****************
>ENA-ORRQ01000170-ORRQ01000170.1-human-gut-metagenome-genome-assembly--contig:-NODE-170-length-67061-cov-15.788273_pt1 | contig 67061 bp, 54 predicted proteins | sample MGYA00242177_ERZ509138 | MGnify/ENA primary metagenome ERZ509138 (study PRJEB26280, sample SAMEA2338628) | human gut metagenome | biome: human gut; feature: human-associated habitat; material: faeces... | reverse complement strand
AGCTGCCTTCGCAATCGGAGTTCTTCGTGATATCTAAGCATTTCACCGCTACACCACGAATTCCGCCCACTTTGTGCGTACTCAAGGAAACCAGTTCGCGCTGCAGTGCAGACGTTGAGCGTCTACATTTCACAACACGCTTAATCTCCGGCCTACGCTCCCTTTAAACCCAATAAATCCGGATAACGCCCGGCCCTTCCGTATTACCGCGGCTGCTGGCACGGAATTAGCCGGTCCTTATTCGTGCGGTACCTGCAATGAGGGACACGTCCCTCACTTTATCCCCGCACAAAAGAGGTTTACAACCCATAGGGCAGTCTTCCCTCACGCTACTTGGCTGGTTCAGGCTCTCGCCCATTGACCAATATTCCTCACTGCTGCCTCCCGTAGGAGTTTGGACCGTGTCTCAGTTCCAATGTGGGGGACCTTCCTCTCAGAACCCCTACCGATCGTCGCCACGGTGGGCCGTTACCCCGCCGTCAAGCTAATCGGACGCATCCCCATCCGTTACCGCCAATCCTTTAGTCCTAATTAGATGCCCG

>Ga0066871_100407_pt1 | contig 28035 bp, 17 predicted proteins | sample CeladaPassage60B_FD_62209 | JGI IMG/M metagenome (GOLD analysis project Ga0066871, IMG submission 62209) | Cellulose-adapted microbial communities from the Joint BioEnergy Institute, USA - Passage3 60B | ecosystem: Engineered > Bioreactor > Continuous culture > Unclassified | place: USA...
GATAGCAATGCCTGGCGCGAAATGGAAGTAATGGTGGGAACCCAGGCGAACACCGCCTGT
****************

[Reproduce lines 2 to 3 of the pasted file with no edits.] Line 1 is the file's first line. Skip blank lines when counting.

AGCTGCCTTCGCAATCGGAGTTCTTCGTGATATCTAAGCATTTCACCGCTACACCACGAATTCCGCCCACTTTGTGCGTACTCAAGGAAACCAGTTCGCGCTGCAGTGCAGACGTTGAGCGTCTACATTTCACAACACGCTTAATCTCCGGCCTACGCTCCCTTTAAACCCAATAAATCCGGATAACGCCCGGCCCTTCCGTATTACCGCGGCTGCTGGCACGGAATTAGCCGGTCCTTATTCGTGCGGTACCTGCAATGAGGGACACGTCCCTCACTTTATCCCCGCACAAAAGAGGTTTACAACCCATAGGGCAGTCTTCCCTCACGCTACTTGGCTGGTTCAGGCTCTCGCCCATTGACCAATATTCCTCACTGCTGCCTCCCGTAGGAGTTTGGACCGTGTCTCAGTTCCAATGTGGGGGACCTTCCTCTCAGAACCCCTACCGATCGTCGCCACGGTGGGCCGTTACCCCGCCGTCAAGCTAATCGGACGCATCCCCATCCGTTACCGCCAATCCTTTAGTCCTAATTAGATGCCCG

>Ga0066871_100407_pt1 | contig 28035 bp, 17 predicted proteins | sample CeladaPassage60B_FD_62209 | JGI IMG/M metagenome (GOLD analysis project Ga0066871, IMG submission 62209) | Cellulose-adapted microbial communities from the Joint BioEnergy Institute, USA - Passage3 60B | ecosystem: Engineered > Bioreactor > Continuous culture > Unclassified | place: USA...